By Daniel Trotta
NEW YORK (Reuters) - People who were born in New York City and do not identify as male or female can now opt for a third gender category of X on their birth certificates.
Mayor Bill de Blasio signed the provision into a law on Tuesday, making New York City the fifth place to do so after California, Oregon, Washington state and New Jersey. Three states and Washington, D.C., also allow gender-neutral driver licenses.
Transgender advocates have been pressing governments to allow identity documents to be more easily changed to match gender identity. They say strict male and female categories are a form of discrimination against transgender people that labels them against their will.
The New York City law allows nonbinary and gender-nonconforming people to change their birth certificates from the M or F designation they were assigned at birth to X with a personal affidavit. No document from a doctor is required.
"This change may seem small but it is monumental," said Tanya Asapansa-Johnson Walker, a transgender activist who took part in the signing ceremony and spoke of the anxiety that goes with living with gender-mismatched identification.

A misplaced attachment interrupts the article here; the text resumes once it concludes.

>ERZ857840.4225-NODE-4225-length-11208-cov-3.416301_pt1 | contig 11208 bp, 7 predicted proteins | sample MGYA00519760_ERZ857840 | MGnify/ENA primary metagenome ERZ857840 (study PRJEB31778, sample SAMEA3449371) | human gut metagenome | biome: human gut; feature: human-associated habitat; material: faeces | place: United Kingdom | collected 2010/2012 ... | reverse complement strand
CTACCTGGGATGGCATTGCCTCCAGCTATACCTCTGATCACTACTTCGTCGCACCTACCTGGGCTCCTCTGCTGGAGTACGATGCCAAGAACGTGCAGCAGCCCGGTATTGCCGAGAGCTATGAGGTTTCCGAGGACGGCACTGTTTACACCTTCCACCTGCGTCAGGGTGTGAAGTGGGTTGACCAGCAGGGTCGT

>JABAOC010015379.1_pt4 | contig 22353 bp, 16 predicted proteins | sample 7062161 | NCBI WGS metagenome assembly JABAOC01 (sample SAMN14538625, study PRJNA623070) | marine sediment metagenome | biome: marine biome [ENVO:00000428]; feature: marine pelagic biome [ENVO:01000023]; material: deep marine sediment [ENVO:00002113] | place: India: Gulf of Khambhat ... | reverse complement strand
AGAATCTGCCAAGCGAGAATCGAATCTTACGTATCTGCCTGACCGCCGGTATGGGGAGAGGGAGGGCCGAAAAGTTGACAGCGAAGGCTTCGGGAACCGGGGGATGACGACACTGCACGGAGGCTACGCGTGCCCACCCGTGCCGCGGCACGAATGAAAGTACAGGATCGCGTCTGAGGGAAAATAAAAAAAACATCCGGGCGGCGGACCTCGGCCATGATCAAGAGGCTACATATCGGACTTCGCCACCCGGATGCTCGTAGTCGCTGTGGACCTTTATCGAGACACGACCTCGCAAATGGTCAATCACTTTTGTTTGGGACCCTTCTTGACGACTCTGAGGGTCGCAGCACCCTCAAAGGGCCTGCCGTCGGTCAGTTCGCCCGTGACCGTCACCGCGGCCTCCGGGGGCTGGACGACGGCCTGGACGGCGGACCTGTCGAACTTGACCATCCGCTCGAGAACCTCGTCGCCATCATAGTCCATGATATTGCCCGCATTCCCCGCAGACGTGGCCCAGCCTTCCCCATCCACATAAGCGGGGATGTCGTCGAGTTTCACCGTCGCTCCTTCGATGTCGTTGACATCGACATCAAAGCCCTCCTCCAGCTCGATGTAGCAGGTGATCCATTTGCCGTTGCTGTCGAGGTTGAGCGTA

"Imagine having to out yourself over and over and over again to strangers," Walker said. "Future generations will not have to suffer."
Among those participating in the ceremony was actor Asia Kate Dillon, a nonbinary person who plays one on the cable television series "Billions." Assigned female at birth, Dillon identifies as neither male nor female and uses they, them and their as pronouns.
The gender-neutral birth certificate follows a 2014 law that allowed transgender people in New York City to easily change the gender on their birth certificates from male to female or vice versa by removing the requirements of a legal name change and surgery. Now non-binary people can choose the third option.
The issue of what happens when another state does not recognise the X designation has yet to be tested in the courts.
To change passport gender, the U.S. government requires a physician to confirm the person has received clinical treatment for gender transition. So far there are only male or female designations on passports, but a U.S. District Court in Denver ruled in September that the State Department cannot deny a gender-neutral passport to an intersex person.
De Blasio said the law afforded New Yorkers the freedom to "tell the government who they are and not the other way around."
"Imagine if you were told you were something that you did not consider yourself to be," de Blasio said.
To transgender New Yorkers, he said, "You be you. Live your truth. And know that New York City will have your back."
(Reporting by Daniel Trotta; editing by Lisa Shumaker and Cynthia Osterman)